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Free State File

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Free State File

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The Free State File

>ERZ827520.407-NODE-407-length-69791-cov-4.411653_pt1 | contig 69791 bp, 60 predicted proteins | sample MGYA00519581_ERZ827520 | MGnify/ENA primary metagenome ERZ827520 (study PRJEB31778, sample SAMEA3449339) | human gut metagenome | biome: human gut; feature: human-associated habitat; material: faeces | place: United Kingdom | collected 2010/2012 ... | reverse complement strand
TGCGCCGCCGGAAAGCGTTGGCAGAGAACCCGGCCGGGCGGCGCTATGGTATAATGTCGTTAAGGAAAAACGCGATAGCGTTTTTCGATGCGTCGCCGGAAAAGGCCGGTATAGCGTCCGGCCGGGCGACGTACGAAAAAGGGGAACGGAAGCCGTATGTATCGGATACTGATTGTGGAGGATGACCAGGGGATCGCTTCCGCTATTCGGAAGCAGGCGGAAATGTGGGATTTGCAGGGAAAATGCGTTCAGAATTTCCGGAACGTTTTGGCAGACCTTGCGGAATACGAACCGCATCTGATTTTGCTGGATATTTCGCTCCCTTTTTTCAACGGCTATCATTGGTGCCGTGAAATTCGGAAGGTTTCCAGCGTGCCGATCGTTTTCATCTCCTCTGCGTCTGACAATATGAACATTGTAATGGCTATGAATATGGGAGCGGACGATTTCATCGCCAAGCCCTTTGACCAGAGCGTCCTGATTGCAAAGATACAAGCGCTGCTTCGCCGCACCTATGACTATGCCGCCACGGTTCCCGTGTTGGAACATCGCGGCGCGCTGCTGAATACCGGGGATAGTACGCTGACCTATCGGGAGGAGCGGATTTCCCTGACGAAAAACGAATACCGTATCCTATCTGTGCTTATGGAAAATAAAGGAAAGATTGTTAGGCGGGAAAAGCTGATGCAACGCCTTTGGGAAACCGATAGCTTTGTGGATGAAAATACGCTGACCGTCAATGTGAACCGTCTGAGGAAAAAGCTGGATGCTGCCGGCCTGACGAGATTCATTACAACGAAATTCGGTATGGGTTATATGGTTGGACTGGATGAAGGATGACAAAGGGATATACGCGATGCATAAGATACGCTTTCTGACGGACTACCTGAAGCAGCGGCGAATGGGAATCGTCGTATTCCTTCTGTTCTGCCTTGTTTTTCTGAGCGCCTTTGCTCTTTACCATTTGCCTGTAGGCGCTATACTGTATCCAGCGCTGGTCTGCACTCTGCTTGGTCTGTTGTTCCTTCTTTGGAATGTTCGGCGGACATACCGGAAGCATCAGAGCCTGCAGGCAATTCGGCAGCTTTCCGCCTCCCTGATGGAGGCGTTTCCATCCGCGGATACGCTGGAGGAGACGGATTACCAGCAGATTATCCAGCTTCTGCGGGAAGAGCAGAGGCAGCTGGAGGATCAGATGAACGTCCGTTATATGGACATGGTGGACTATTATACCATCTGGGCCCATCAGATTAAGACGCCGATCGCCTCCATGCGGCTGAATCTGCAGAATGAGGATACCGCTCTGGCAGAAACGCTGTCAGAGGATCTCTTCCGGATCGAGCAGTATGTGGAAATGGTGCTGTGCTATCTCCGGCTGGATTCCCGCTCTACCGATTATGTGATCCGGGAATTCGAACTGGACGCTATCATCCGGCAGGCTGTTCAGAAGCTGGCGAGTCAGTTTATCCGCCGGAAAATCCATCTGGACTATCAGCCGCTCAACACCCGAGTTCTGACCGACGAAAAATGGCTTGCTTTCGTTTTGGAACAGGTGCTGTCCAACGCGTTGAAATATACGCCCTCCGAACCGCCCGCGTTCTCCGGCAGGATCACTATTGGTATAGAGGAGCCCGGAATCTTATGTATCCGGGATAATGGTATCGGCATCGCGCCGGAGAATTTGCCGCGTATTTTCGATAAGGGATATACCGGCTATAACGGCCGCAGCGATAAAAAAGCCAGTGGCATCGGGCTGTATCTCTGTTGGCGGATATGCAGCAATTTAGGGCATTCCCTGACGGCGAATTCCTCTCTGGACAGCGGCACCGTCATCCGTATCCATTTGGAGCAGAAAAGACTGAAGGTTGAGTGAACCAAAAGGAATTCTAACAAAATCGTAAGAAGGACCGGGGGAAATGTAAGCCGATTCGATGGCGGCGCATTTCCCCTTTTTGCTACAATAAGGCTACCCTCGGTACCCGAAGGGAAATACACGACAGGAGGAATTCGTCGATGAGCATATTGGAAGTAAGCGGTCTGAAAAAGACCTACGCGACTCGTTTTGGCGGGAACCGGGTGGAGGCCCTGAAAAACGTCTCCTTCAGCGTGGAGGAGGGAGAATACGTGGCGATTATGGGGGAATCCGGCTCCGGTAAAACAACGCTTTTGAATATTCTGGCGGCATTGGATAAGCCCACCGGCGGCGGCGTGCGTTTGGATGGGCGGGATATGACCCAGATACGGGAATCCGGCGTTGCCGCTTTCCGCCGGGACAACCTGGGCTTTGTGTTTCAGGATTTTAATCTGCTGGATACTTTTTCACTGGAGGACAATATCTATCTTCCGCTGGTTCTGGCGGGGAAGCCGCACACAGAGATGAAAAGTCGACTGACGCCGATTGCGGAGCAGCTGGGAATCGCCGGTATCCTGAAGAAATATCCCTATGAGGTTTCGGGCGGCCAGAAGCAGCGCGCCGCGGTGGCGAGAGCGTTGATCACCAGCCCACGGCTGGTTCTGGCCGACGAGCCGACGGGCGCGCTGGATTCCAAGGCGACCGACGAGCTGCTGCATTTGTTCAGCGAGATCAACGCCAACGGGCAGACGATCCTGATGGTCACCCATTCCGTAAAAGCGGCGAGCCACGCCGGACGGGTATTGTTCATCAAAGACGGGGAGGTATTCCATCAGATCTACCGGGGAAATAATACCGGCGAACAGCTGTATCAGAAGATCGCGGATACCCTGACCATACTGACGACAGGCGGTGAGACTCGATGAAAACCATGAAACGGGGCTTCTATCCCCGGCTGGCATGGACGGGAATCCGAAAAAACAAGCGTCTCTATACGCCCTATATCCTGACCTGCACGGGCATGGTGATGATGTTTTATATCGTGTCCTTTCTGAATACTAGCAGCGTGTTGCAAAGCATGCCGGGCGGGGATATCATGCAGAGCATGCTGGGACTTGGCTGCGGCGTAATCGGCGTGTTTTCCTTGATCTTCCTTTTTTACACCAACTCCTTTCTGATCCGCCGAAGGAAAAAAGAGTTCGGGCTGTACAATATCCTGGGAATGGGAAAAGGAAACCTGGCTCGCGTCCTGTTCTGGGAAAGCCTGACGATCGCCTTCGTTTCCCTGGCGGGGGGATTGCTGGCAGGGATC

Free state file 5. Free state file   Personal Use of Dwelling Unit (Including Vacation Home) Table of Contents Dividing Expenses Dwelling Unit Used as a HomeMain home. Free state file Shared equity financing agreement. Free state file Donation of use of the property. Free state file Examples. Free state file Days used for repairs and maintenance. Free state file Days used as a main home before or after renting. Free state file Reporting Income and DeductionsNot used as a home. Free state file Used as a home but rented less than 15 days. Free state file Used as a home and rented 15 days or more. Free state file If you have any personal use of a dwelling unit (including a vacation home) that you rent, you must divide your expenses between rental use and personal use. Free state file In general, your rental expenses will be no more than your total expenses multiplied by a fraction; the denominator of which is the total number of days the dwelling unit is used and the numerator of which is the total number of days actually rented at a fair rental price. Free state file Only your rental expenses may deducted on Schedule E (Form 1040). Free state file Some of your personal expenses may be deductible if you itemize your deductions on Schedule A (Form 1040). Free state file You must also determine if the dwelling unit is considered a home. Free state file The amount of rental expenses that you can deduct may be limited if the dwelling unit is considered a home. Free state file Whether a dwelling unit is considered a home depends on how many days during the year are considered to be days of personal use. Free state file There is a special rule if you used the dwelling unit as a home and you rented it for less than 15 days during the year. Free state file Dwelling unit. Free state file   A dwelling unit includes a house, apartment, condominium, mobile home, boat, vacation home, or similar property. Free state file It also includes all structures or other property belonging to the dwelling unit. Free state file A dwelling unit has basic living accommodations, such as sleeping space, a toilet, and cooking facilities. Free state file   A dwelling unit does not include property (or part of the property) used solely as a hotel, motel, inn, or similar establishment. Free state file Property is used solely as a hotel, motel, inn, or similar establishment if it is regularly available for occupancy by paying customers and is not used by an owner as a home during the year. Free state file Example. Free state file You rent a room in your home that is always available for short-term occupancy by paying customers. Free state file You do not use the room yourself and you allow only paying customers to use the room. Free state file This room is used solely as a hotel, motel, inn, or similar establishment and is not a dwelling unit. Free state file Dividing Expenses If you use a dwelling unit for both rental and personal purposes, divide your expenses between the rental use and the personal use based on the number of days used for each purpose. Free state file When dividing your expenses, follow these rules. Free state file Any day that the unit is rented at a fair rental price is a day of rental use even if you used the unit for personal purposes that day. Free state file (This rule does not apply when determining whether you used the unit as a home. Free state file ) Any day that the unit is available for rent but not actually rented is not a day of rental use. Free state file Fair rental price. Free state file   A fair rental price for your property generally is the amount of rent that a person who is not related to you would be willing to pay. Free state file The rent you charge is not a fair rental price if it is substantially less than the rents charged for other properties that are similar to your property in your area. Free state file   Ask yourself the following questions when comparing another property with yours. Free state file Is it used for the same purpose? Is it approximately the same size? Is it in approximately the same condition? Does it have similar furnishings? Is it in a similar location? If any of the answers are no, the properties probably are not similar. Free state file Example. Free state file Your beach cottage was available for rent from June 1 through August 31 (92 days). Free state file Except for the first week in August (7 days), when you were unable to find a renter, you rented the cottage at a fair rental price during that time. Free state file The person who rented the cottage for July allowed you to use it over the weekend (2 days) without any reduction in or refund of rent. Free state file Your family also used the cottage during the last 2 weeks of May (14 days). Free state file The cottage was not used at all before May 17 or after August 31. Free state file You figure the part of the cottage expenses to treat as rental expenses as follows. Free state file The cottage was used for rental a total of 85 days (92 − 7). Free state file The days it was available for rent but not rented (7 days) are not days of rental use. Free state file The July weekend (2 days) you used it is rental use because you received a fair rental price for the weekend. Free state file You used the cottage for personal purposes for 14 days (the last 2 weeks in May). Free state file The total use of the cottage was 99 days (14 days personal use + 85 days rental use). Free state file Your rental expenses are 85/99 (86%) of the cottage expenses. Free state file Note. Free state file When determining whether you used the cottage as a home, the July weekend (2 days) you used it is considered personal use even though you received a fair rental price for the weekend. Free state file Therefore, you had 16 days of personal use and 83 days of rental use for this purpose. Free state file Because you used the cottage for personal purposes more than 14 days and more than 10% of the days of rental use (8 days), you used it as a home. Free state file If you have a net loss, you may not be able to deduct all of the rental expenses. Free state file See Dwelling Unit Used as a Home, next. Free state file Dwelling Unit Used as a Home If you use a dwelling unit for both rental and personal purposes, the tax treatment of the rental expenses you figured earlier under Dividing Expenses and rental income depends on whether you are considered to be using the dwelling unit as a home. Free state file You use a dwelling unit as a home during the tax year if you use it for personal purposes more than the greater of: 14 days, or 10% of the total days it is rented to others at a fair rental price. Free state file See What is a day of personal use , later. Free state file If a dwelling unit is used for personal purposes on a day it is rented at a fair rental price (discussed earlier), do not count that day as a day of rental use in applying (2) above. Free state file Instead, count it as a day of personal use in applying both (1) and (2) above. Free state file What is a day of personal use?   A day of personal use of a dwelling unit is any day that the unit is used by any of the following persons. Free state file You or any other person who owns an interest in it, unless you rent it to another owner as his or her main home under a shared equity financing agreement (defined later). Free state file However, see Days used as a main home before or after renting , later. Free state file A member of your family or a member of the family of any other person who owns an interest in it, unless the family member uses the dwelling unit as his or her main home and pays a fair rental price. Free state file Family includes only your spouse, brothers and sisters, half-brothers and half-sisters, ancestors (parents, grandparents, etc. Free state file ), and lineal descendants (children, grandchildren, etc. Free state file ). Free state file Anyone under an arrangement that lets you use some other dwelling unit. Free state file Anyone at less than a fair rental price. Free state file Main home. Free state file   If the other person or member of the family in (1) or (2) above has more than one home, his or her main home is ordinarily the one he or she lived in most of the time. Free state file Shared equity financing agreement. Free state file   This is an agreement under which two or more persons acquire undivided interests for more than 50 years in an entire dwelling unit, including the land, and one or more of the co-owners is entitled to occupy the unit as his or her main home upon payment of rent to the other co-owner or owners. Free state file Donation of use of the property. Free state file   You use a dwelling unit for personal purposes if: You donate the use of the unit to a charitable organization, The organization sells the use of the unit at a fund-raising event, and The “purchaser” uses the unit. Free state file Examples. Free state file   The following examples show how to determine if you have days of personal use. Free state file Example 1. Free state file You and your neighbor are co-owners of a condominium at the beach. Free state file Last year, you rented the unit to vacationers whenever possible. Free state file The unit was not used as a main home by anyone. Free state file Your neighbor used the unit for 2 weeks last year; you did not use it at all. Free state file Because your neighbor has an interest in the unit, both of you are considered to have used the unit for personal purposes during those 2 weeks. Free state file Example 2. Free state file You and your neighbors are co-owners of a house under a shared equity financing agreement. Free state file Your neighbors live in the house and pay you a fair rental price. Free state file Even though your neighbors have an interest in the house, the days your neighbors live there are not counted as days of personal use by you. Free state file This is because your neighbors rent the house as their main home under a shared equity financing agreement. Free state file Example 3. Free state file You own a rental property that you rent to your son. Free state file Your son does not own any interest in this property. Free state file He uses it as his main home and pays you a fair rental price. Free state file Your son's use of the property is not personal use by you because your son is using it as his main home, he owns no interest in the property, and he is paying you a fair rental price. Free state file Example 4. Free state file You rent your beach house to Rosa. Free state file Rosa rents her cabin in the mountains to you. Free state file You each pay a fair rental price. Free state file You are using your beach house for personal purposes on the days that Rosa uses it because your house is used by Rosa under an arrangement that allows you to use her cabin. Free state file Example 5. Free state file You rent an apartment to your mother at less than a fair rental price. Free state file You are using the apartment for personal purposes on the days that your mother rents it because you rent it for less than a fair rental price. Free state file Days used for repairs and maintenance. Free state file   Any day that you spend working substantially full time repairing and maintaining (not improving) your property is not counted as a day of personal use. Free state file Do not count such a day as a day of personal use even if family members use the property for recreational purposes on the same day. Free state file Example. Free state file Corey owns a cabin in the mountains that he rents for most of the year. Free state file He spends a week at the cabin with family members. Free state file Corey works on maintenance of the cabin 3 or 4 hours each day during the week and spends the rest of the time fishing, hiking, and relaxing. Free state file Corey's family members, however, work substantially full time on the cabin each day during the week. Free state file The main purpose of being at the cabin that week is to do maintenance work. Free state file Therefore, the use of the cabin during the week by Corey and his family will not be considered personal use by Corey. Free state file Days used as a main home before or after renting. Free state file   For purposes of determining whether a dwelling unit was used as a home, you may not have to count days you used the property as your main home before or after renting it or offering it for rent as days of personal use. Free state file Do not count them as days of personal use if: You rented or tried to rent the property for 12 or more consecutive months. Free state file You rented or tried to rent the property for a period of less than 12 consecutive months and the period ended because you sold or exchanged the property. Free state file However, this special rule does not apply when dividing expenses between rental and personal use. Free state file See Property Changed to Rental Use in chapter 4. Free state file Example 1. Free state file On February 29, 2012, you moved out of the house you had lived in for 6 years because you accepted a job in another town. Free state file You rented your house at a fair rental price from March 15, 2012, to May 14, 2013 (14 months). Free state file On June 1, 2013, you moved back into your old house. Free state file The days you used the house as your main home from January 1 to February 29, 2012, and from June 1 to December 31, 2013, are not counted as days of personal use. Free state file Therefore, you would use the rules in chapter 1 when figuring your rental income and expenses. Free state file Example 2. Free state file On January 31, you moved out of the condominium where you had lived for 3 years. Free state file You offered it for rent at a fair rental price beginning on February 1. Free state file You were unable to rent it until April. Free state file On September 15, you sold the condominium. Free state file The days you used the condominium as your main home from January 1 to January 31 are not counted as days of personal use when determining whether you used it as a home. Free state file Examples. Free state file   The following examples show how to determine whether you used your rental property as a home. Free state file Example 1. Free state file You converted the basement of your home into an apartment with a bedroom, a bathroom, and a small kitchen. Free state file You rented the basement apartment at a fair rental price to college students during the regular school year. Free state file You rented to them on a 9-month lease (273 days). Free state file You figured 10% of the total days rented to others at a fair rental price is 27 days. Free state file During June (30 days), your brothers stayed with you and lived in the basement apartment rent free. Free state file Your basement apartment was used as a home because you used it for personal purposes for 30 days. Free state file Rent-free use by your brothers is considered personal use. Free state file Your personal use (30 days) is more than the greater of 14 days or 10% of the total days it was rented (27 days). Free state file Example 2. Free state file You rented the guest bedroom in your home at a fair rental price during the local college's homecoming, commencement, and football weekends (a total of 27 days). Free state file Your sister-in-law stayed in the room, rent free, for the last 3 weeks (21 days) in July. Free state file You figured 10% of the total days rented to others at a fair rental price is 3 days. Free state file The room was used as a home because you used it for personal purposes for 21 days. Free state file That is more than the greater of 14 days or 10% of the 27 days it was rented (3 days). Free state file Example 3. Free state file You own a condominium apartment in a resort area. Free state file You rented it at a fair rental price for a total of 170 days during the year. Free state file For 12 of these days, the tenant was not able to use the apartment and allowed you to use it even though you did not refund any of the rent. Free state file Your family actually used the apartment for 10 of those days. Free state file Therefore, the apartment is treated as having been rented for 160 (170 – 10) days. Free state file You figured 10% of the total days rented to others at a fair rental price is 16 days. Free state file Your family also used the apartment for 7 other days during the year. Free state file You used the apartment as a home because you used it for personal purposes for 17 days. Free state file That is more than the greater of 14 days or 10% of the 160 days it was rented (16 days). Free state file Minimal rental use. Free state file   If you use the dwelling unit as a home and you rent it less than 15 days during the year, that period is not treated as rental activity. Free state file See Used as a home but rented less than 15 days, later, for more information. Free state file Limit on deductions. Free state file   Renting a dwelling unit that is considered a home is not a passive activity. Free state file Instead, if your rental expenses are more than your rental income, some or all of the excess expenses cannot be used to offset income from other sources. Free state file The excess expenses that cannot be used to offset income from other sources are carried forward to the next year and treated as rental expenses for the same property. Free state file Any expenses carried forward to the next year will be subject to any limits that apply for that year. Free state file This limitation will apply to expenses carried forward to another year even if you do not use the property as your home for that subsequent year. Free state file   To figure your deductible rental expenses for this year and any carryover to next year, use Worksheet 5–1. Free state file Reporting Income and Deductions Property not used for personal purposes. Free state file   If you do not use a dwelling unit for personal purposes, see chapter 3 for how to report your rental income and expenses. Free state file Property used for personal purposes. Free state file   If you do use a dwelling unit for personal purposes, then how you report your rental income and expenses depends on whether you used the dwelling unit as a home. Free state file Not used as a home. Free state file   If you use a dwelling unit for personal purposes, but not as a home, report all the rental income in your income. Free state file Since you used the dwelling unit for personal purposes, you must divide your expenses between the rental use and the personal use as described earlier in this chapter under Dividing Expenses . Free state file The expenses for personal use are not deductible as rental expenses. Free state file   Your deductible rental expenses can be more than your gross rental income; however, see Limits on Rental Losses in chapter 3. Free state file Used as a home but rented less than 15 days. Free state file   If you use a dwelling unit as a home and you rent it less than 15 days during the year, its primary function is not considered to be rental and it should not be reported on Schedule E (Form 1040). Free state file You are not required to report the rental income and rental expenses from this activity. Free state file The expenses, including qualified mortgage interest, property taxes, and any qualified casualty loss will be reported as normally allowed on Schedule A (Form 1040). Free state file See the Instructions for Schedule A (Form 1040) for more information on deducting these expenses. Free state file Used as a home and rented 15 days or more. Free state file   If you use a dwelling unit as a home and rent it 15 days or more during the year, include all your rental income in your income. Free state file Since you used the dwelling unit for personal purposes, you must divide your expenses between the rental use and the personal use as described earlier in this chapter under Dividing Expenses . Free state file The expenses for personal use are not deductible as rental expenses. Free state file   If you had a net profit from renting the dwelling unit for the year (that is, if your rental income is more than the total of your rental expenses, including depreciation), deduct all of your rental expenses. Free state file You do not need to use Worksheet 5-1. Free state file   However, if you had a net loss from renting the dwelling unit for the year, your deduction for certain rental expenses is limited. Free state file To figure your deductible rental expenses and any carryover to next year, use Worksheet 5–1. Free state file Worksheet 5-1. Free state file Worksheet for Figuring Rental Deductions for a Dwelling Unit Used as a Home Use this worksheet only if you answer “yes” to all of the following questions. Free state file Did you use the dwelling unit as a home this year? (See Dwelling Unit Used as a Home . Free state file ) Did you rent the dwelling unit at a fair rental price 15 days or more this year? Is the total of your rental expenses and depreciation more than your rental income? PART I. Free state file Rental Use Percentage A. Free state file Total days available for rent at fair rental price A. Free state file       B. Free state file Total days available for rent (line A) but not rented B. Free state file       C. Free state file Total days of rental use. Free state file Subtract line B from line A C. Free state file       D. Free state file Total days of personal use (including days rented at less than fair rental price) D. Free state file       E. Free state file Total days of rental and personal use. Free state file Add lines C and D E. Free state file       F. Free state file Percentage of expenses allowed for rental. Free state file Divide line C by line E     F. Free state file . Free state file PART II. Free state file Allowable Rental Expenses 1. Free state file Enter rents received 1. Free state file   2a. Free state file Enter the rental portion of deductible home mortgage interest and qualified mortgage insurance premiums (see instructions) 2a. Free state file       b. Free state file Enter the rental portion of real estate taxes b. Free state file       c. Free state file Enter the rental portion of deductible casualty and theft losses (see instructions) c. Free state file       d. Free state file Enter direct rental expenses (see instructions) d. Free state file       e. Free state file Fully deductible rental expenses. Free state file Add lines 2a–2d. Free state file Enter here and  on the appropriate lines on Schedule E (see instructions) 2e. Free state file   3. Free state file Subtract line 2e from line 1. Free state file If zero or less, enter -0- 3. Free state file   4a. Free state file Enter the rental portion of expenses directly related to operating or maintaining  the dwelling unit (such as repairs, insurance, and utilities) 4a. Free state file       b. Free state file Enter the rental portion of excess mortgage interest and qualified mortgage insurance premiums (see instructions) b. Free state file       c. Free state file Carryover of operating expenses from 2012 worksheet c. Free state file       d. Free state file Add lines 4a–4c d. Free state file       e. Free state file Allowable expenses. Free state file Enter the smaller of line 3 or line 4d (see instructions) 4e. Free state file   5. Free state file Subtract line 4e from line 3. Free state file If zero or less, enter -0- 5. Free state file   6a. Free state file Enter the rental portion of excess casualty and theft losses (see instructions) 6a. Free state file       b. Free state file Enter the rental portion of depreciation of the dwelling unit b. Free state file       c. Free state file Carryover of excess casualty losses and depreciation from 2012 worksheet c. Free state file       d. Free state file Add lines 6a–6c d. Free state file       e. Free state file Allowable excess casualty and theft losses and depreciation. Free state file Enter the smaller of  line 5 or line 6d (see instructions) 6e. Free state file   PART III. Free state file Carryover of Unallowed Expenses to Next Year 7a. Free state file Operating expenses to be carried over to next year. Free state file Subtract line 4e from line 4d 7a. Free state file   b. Free state file Excess casualty and theft losses and depreciation to be carried over to next year. Free state file  Subtract line 6e from line 6d b. Free state file   Worksheet 5-1 Instructions. Free state file Worksheet for Figuring Rental Deductions for a Dwelling Unit Used as a Home Caution. Free state file Use the percentage determined in Part I, line F, to figure the rental portions to enter on lines 2a–2c, 4a–4b, and 6a–6b of  Part II. Free state file Line 2a. Free state file Figure the mortgage interest on the dwelling unit that you could deduct on Schedule A as if you had not rented the unit. Free state file Do not include interest on a loan that did not benefit the dwelling unit. Free state file For example, do not include interest on a home equity loan used to pay off credit cards or other personal loans, buy a car, or pay college tuition. Free state file Include interest on a loan used to buy, build, or improve the dwelling unit, or to refinance such a loan. Free state file Include the rental portion of this interest in the total you enter on line 2a of the worksheet. Free state file   Figure the qualified mortgage insurance premiums on the dwelling unit that you could deduct on line 13 of Schedule A as if you had not rented the unit. Free state file See the Schedule A instructions. Free state file However, figure your adjusted gross income (Form 1040, line 38) without your rental income and expenses from the dwelling unit. Free state file See Line 4b to deduct the part of the qualified mortgage insurance premiums not allowed because of the adjusted gross income limit. Free state file Include the rental portion of the amount from Schedule A, line 13, in the total you enter on line 2a of the worksheet. Free state file   Note. Free state file Do not file this Schedule A or use it to figure the amount to deduct on line 13 of that schedule. Free state file Instead, figure the personal portion on a separate Schedule A. Free state file If you have deducted mortgage interest or qualified mortgage insurance premiums on the dwelling unit on other forms, such as Schedule C or F, remember to reduce your Schedule A deduction by that amount. Free state file           Line 2c. Free state file Figure the casualty and theft losses related to the dwelling unit that you could deduct on Schedule A as if you had not rented the dwelling unit. Free state file To do this, complete Section A of Form 4684, Casualties and Thefts, treating the losses as personal losses. Free state file If any of the loss is due to a federally declared disaster, see the Instructions for Form 4684. Free state file On Form 4684, line 17, enter 10% of your adjusted gross income figured without your rental income and expenses from the dwelling unit. Free state file Enter the rental portion of the result from Form 4684, line 18, on line 2c of this worksheet. Free state file   Note. Free state file Do not file this Form 4684 or use it to figure your personal losses on Schedule A. Free state file Instead, figure the personal portion on a separate Form 4684. Free state file           Line 2d. Free state file Enter the total of your rental expenses that are directly related only to the rental activity. Free state file These include interest on loans used for rental activities other than to buy, build, or improve the dwelling unit. Free state file Also include rental agency fees, advertising, office supplies, and depreciation on office equipment used in your rental activity. Free state file           Line 2e. Free state file You can deduct the amounts on lines 2a, 2b, 2c, and 2d as rental expenses on Schedule E even if your rental expenses are more than your rental income. Free state file Enter the amounts on lines 2a, 2b, 2c, and 2d on the appropriate lines of Schedule E. Free state file           Line 4b. Free state file On line 2a, you entered the rental portion of the mortgage interest or qualified mortgage insurance premiums you could deduct on Schedule A if you had not rented the dwelling unit. Free state file If you had additional mortgage interest and qualified mortgage insurance premiums that would not be deductible on Schedule A because of limits imposed on them, enter on line 4b of this worksheet the rental portion of those excess amounts. Free state file Do not include interest on a loan that did not benefit the dwelling unit  (as explained in the line 2a instructions). Free state file           Line 4e. Free state file You can deduct the amounts on lines 4a, 4b, and 4c as rental expenses on Schedule E only to the extent they are not more than the amount on line 4e. Free state file *           Line 6a. Free state file To find the rental portion of excess casualty and theft losses, use the Form 4684 you prepared for line 2c of this worksheet. Free state file   A. Free state file Enter the amount from Form 4684, line 10       B. Free state file Enter the rental portion of line A       C. Free state file Enter the amount from line 2c of this worksheet       D. Free state file Subtract line C from line B. Free state file Enter the result here and on line 6a of this worksheet               Line 6e. Free state file You can deduct the amounts on lines 6a, 6b, and 6c as rental expenses on Schedule E only to the extent they are not more than the amount on line 6e. Free state file * *Allocating the limited deduction. Free state file If you cannot deduct all of the amount on line 4d or 6d this year, you can allocate the allowable deduction in any way you wish among the expenses included on line 4d or 6d. Free state file Enter the amount you allocate to each expense on the appropriate line of Schedule E, Part I. Free state file Prev  Up  Next   Home   More Online Publications